Navigating Vector Databases and Search Through the Prism of Colors
Vector index and vector search are widely available in databases. Understanding the core approach makes it simpler to choose and use it.
Vector technology in AI, often referred to with implementations, vector indexes, and vector search, offers a robust mechanism index and query through high-dimensional data entities spanning images, text, audio, and video. Their prowess becomes evident across diverse spectrums like similarity-driven searches, multi-modal retrieval, dynamic recommendation engines, and platforms leveraging the Retrieval Augmented Generation (RAG) paradigm. Due to its potential impact on a multitude of use cases, vectors have emerged as a hot topic. As one delves deeper, attempting to demystify the essence of "what precisely is vector search?", they are often greeted by a barrage of terms — AI, LLM, generative AI — to name a few. This article aims to paint a clearer picture (quite literally) by likening the concept to something we all know: colors.
Infinite hues bloom,
A million shades dance and play,
Colors light our world.
Just the so-called "official colors" span across three long Wikipedia pages. While it's straightforward to store and search these colors by their names using conventional search indices like those in Elastic Search or Couchbase FTS, there's a hitch. Think about the colors Navy and Ocean. Intuitively, they feel closely related, evoking images of deep, serene waters. Yet, linguistically, they share no common ground. This is where traditional search engines hit a wall.
The typical workaround? Synonyms. You could map Navy to a plethora of related terms: blue, azure, ocean, turquoise, sky, and so on. But now, consider the gargantuan task of doing this for every color name. Moreover, these lists don't give us a measure of the closeness between colors. Is azure closer to the navy than the sky? A list won't tell you that. To put it simply, seeking similarities among colors is a daunting task. Trying to craft relationships between colors to gauge their similarity? Even more challenging.
The simple solution to this is the well-known RGB. Encoding colors in the RGB vector scheme solves both the similarity and distance problem.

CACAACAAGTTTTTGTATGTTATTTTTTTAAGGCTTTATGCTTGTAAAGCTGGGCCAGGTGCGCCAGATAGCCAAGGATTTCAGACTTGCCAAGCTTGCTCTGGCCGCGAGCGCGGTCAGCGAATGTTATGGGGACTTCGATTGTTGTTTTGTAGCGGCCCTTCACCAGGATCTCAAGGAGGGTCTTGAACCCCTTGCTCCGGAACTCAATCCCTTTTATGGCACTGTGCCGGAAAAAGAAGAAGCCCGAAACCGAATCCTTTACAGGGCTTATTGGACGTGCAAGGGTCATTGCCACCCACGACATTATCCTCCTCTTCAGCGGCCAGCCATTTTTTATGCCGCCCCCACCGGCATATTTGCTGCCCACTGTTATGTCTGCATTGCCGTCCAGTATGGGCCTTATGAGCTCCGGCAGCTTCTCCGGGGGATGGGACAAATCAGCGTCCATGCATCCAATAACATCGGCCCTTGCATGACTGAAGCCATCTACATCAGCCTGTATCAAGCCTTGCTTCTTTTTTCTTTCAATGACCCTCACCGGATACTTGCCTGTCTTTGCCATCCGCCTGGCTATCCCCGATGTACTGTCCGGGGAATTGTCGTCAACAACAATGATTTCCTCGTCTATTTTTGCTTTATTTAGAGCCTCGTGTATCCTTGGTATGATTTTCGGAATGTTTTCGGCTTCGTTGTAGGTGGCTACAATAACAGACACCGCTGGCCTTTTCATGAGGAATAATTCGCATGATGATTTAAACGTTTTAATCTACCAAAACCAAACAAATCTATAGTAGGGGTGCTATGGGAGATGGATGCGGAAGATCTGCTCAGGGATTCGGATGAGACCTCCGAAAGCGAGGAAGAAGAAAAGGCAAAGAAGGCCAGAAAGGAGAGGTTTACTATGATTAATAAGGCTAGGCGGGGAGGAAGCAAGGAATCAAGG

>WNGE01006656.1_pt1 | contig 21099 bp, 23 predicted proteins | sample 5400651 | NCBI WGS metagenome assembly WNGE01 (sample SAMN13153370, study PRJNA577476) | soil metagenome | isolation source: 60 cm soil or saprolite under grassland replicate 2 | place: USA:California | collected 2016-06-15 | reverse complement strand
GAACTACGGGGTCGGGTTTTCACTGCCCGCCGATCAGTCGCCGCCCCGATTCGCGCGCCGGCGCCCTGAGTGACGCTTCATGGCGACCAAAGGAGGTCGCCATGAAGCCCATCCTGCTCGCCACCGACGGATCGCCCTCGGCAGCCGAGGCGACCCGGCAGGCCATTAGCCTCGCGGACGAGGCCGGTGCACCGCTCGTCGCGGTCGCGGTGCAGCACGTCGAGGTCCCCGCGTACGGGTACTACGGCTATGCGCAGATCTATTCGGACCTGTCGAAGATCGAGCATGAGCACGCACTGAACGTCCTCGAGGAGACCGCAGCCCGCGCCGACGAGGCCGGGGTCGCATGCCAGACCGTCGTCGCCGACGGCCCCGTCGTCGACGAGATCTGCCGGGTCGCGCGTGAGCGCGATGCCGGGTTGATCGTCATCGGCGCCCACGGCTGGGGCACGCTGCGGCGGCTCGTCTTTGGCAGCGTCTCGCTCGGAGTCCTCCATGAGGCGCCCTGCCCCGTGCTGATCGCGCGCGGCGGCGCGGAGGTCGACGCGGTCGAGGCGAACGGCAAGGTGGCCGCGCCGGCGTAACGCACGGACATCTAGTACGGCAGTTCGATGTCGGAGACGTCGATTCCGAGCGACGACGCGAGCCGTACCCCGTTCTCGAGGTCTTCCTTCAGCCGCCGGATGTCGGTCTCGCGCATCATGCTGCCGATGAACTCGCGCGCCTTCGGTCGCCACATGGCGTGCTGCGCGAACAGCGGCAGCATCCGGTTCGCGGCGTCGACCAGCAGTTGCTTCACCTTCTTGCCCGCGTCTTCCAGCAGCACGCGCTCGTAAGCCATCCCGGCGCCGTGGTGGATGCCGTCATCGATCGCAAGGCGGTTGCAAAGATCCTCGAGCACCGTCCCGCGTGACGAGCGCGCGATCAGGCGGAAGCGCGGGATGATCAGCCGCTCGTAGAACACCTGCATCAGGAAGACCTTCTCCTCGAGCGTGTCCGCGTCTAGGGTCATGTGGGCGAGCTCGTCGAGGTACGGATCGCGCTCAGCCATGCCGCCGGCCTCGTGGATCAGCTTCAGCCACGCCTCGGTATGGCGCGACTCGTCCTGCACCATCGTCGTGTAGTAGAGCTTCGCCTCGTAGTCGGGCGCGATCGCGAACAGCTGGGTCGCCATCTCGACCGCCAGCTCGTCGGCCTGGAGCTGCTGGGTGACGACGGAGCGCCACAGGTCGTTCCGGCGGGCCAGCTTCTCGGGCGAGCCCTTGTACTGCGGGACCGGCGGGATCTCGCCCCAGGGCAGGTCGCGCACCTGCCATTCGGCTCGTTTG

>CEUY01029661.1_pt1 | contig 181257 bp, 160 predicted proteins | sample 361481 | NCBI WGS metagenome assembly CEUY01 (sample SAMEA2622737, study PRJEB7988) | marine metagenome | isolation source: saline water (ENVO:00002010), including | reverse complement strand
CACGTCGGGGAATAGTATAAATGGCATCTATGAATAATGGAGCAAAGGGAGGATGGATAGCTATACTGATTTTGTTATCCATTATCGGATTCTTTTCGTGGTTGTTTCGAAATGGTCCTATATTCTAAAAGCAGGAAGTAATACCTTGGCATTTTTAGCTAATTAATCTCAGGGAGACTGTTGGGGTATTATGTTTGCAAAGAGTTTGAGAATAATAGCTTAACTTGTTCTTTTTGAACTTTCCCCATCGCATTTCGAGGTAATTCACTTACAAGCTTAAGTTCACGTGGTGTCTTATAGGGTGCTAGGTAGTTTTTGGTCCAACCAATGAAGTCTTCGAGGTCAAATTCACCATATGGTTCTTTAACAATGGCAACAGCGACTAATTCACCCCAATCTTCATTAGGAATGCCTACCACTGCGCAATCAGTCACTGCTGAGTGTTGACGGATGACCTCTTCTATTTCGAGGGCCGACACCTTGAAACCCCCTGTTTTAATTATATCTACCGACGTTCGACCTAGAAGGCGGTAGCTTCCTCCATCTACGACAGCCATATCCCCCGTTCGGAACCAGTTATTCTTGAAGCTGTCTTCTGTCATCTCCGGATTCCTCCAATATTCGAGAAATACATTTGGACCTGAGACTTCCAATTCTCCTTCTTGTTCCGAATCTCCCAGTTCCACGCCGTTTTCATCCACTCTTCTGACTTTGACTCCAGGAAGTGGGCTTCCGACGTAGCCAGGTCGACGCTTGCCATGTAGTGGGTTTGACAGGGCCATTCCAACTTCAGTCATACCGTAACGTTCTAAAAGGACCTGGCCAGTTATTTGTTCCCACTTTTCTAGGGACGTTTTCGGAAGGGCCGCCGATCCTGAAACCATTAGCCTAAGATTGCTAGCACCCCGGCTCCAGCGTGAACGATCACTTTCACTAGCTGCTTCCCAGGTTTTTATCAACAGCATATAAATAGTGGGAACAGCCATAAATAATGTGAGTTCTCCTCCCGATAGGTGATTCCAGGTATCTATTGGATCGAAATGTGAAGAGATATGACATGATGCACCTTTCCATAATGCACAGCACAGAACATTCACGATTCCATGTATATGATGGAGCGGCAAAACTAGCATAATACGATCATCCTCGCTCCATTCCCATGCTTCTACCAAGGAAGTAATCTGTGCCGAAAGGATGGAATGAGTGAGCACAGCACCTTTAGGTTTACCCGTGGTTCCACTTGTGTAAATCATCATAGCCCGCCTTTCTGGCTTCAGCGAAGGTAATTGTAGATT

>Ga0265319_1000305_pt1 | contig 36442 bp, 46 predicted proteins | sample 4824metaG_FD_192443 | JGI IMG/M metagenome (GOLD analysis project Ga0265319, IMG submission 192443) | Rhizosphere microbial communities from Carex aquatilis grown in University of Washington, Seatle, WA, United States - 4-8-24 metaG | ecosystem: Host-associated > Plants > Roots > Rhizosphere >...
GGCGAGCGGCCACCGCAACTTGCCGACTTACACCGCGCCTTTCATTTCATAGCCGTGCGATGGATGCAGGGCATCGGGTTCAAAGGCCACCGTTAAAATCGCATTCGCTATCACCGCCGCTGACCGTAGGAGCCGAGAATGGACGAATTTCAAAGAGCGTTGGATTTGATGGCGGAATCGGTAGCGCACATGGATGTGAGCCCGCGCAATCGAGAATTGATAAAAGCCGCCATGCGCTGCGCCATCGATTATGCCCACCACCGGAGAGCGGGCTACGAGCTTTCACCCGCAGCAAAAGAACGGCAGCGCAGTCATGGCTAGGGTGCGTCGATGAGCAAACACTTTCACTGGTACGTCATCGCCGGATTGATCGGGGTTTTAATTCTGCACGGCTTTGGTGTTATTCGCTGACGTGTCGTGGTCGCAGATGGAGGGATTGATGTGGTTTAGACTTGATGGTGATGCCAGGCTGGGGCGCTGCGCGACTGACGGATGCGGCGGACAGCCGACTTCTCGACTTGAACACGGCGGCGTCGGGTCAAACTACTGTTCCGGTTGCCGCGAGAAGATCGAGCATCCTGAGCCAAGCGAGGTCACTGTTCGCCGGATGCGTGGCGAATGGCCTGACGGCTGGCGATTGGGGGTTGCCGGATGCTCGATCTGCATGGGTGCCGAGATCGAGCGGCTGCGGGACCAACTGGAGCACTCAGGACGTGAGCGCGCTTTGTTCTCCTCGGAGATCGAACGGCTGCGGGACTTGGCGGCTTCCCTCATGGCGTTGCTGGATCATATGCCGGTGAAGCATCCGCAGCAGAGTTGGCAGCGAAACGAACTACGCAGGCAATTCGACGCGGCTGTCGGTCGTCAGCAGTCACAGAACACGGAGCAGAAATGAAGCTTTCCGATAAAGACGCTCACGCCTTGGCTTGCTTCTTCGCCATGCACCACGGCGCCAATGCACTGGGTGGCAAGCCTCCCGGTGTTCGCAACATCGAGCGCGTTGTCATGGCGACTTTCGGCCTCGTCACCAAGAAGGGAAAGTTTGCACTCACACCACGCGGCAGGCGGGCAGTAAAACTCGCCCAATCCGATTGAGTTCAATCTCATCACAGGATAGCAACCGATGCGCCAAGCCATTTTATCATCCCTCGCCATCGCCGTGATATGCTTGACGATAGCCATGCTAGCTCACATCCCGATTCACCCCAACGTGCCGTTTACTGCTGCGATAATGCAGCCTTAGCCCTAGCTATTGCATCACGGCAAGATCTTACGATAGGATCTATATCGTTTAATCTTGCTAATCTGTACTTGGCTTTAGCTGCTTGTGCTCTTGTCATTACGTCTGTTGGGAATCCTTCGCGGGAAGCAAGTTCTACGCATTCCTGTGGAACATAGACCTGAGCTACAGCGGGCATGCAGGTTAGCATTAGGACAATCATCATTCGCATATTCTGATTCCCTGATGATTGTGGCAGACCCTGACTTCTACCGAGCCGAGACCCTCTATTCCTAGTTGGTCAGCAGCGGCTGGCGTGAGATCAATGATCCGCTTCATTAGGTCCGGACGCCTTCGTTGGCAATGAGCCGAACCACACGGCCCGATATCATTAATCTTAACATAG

When we talk about a color's RGB values, we're essentially referencing its coordinates in this 3D space where each dimension can have values ranging from 0 (zero) to 255, totaling 256 values. The vector (R, G, B) is defined by three components: the intensity of Red (R), the intensity of Green (G), and the intensity of Blue (B). Each of these components typically ranges from 0 to 255, allowing for over 16 million, 16777216 to be exact, unique combinations, each representing a distinct color. For instance, the vector (255, 0, 0) signifies the full intensity of red with no contributions from green or blue, resulting in the color red.
Here are sample RGB values for some colors:
- Navy: (0, 0, 128)
- Turquoise: (64, 224, 208)
- Orange: (255, 165, 0)
- Green: (0, 128, 0)
- Gray: (128, 128, 128)
The three values here can be seen as vectors representing a unique value in the color space containing 16777216 colors. Visualizing RGB values as vectors offers a profound advantage: the spatial proximity of two vectors gives a measure of color similarity. Colors that are close in appearance will have vectors that are close in the RGB space. This vector representation, therefore, not only provides a means to encode colors but also allows for an intuitive understanding of color relationships and similarities.
To find colors within an Euclidean distance of 1 from the color (148, 201, 44) in the RGB space, we vary each R, G, and B value by one up and one down to create the search space. This method will generate 3 x 3 x 3 = 27 color combinations but gives us a list of similar colors with specific distances.
This is like identifying a small cube inside a larger RGB cube...
(147, 200, 43), (147, 200, 44), (147, 200, 45) (147, 201, 43), (147, 201, 44), (147, 201, 45) (147, 202, 43), (147, 202, 44), (147, 202, 45) (148, 200, 43), (148, 200, 44), (148, 200, 45) (148, 201, 43), (148, 201, 44) <- This is the original color, (148, 201, 45) (148, 202, 43), (148, 202, 44), (148, 202, 45) (149, 200, 43), (149, 200, 44), (149, 200, 45) (149, 201, 43), (149, 201, 44), (149, 201, 45) (149, 202, 43), (149, 202, 44), (149, 202, 45)
All these 27 colors are similar to our original colors (148, 201, 44). This principle can be expanded to various distances and multiple ways to calculate the distance. If we were to store, index, and search RGBs in a database, let's see how this is done.
Similarity search on colors via RGB model
Hopefully, this gave you a good understanding of how the RGB models the color schemes and solves the similarity search problem.
Let's replace the RGB model with an LLM model and input text and images about tennis. We then search for "French open." Even though the input text or image didn't include "French open" directly, the effect of the similarity search is that Djokovic and the two tennis images will still be returned! That's the magic of the LLM model and vector search.
Vector indexing and vector search follow the same path. RGB encodes the 16 million colors in 3 bytes. But, the real-world data is more complicated. Languages, images, and videos much. more complicated. Hence, the vector databases use not three, but 300 or 3000 or more dimensions to encode data. Because of this, we need novel methods to store, index, and do similarity searches efficiently. However, the core principle is the same. More on how vector indexing and searching is done in a future blog!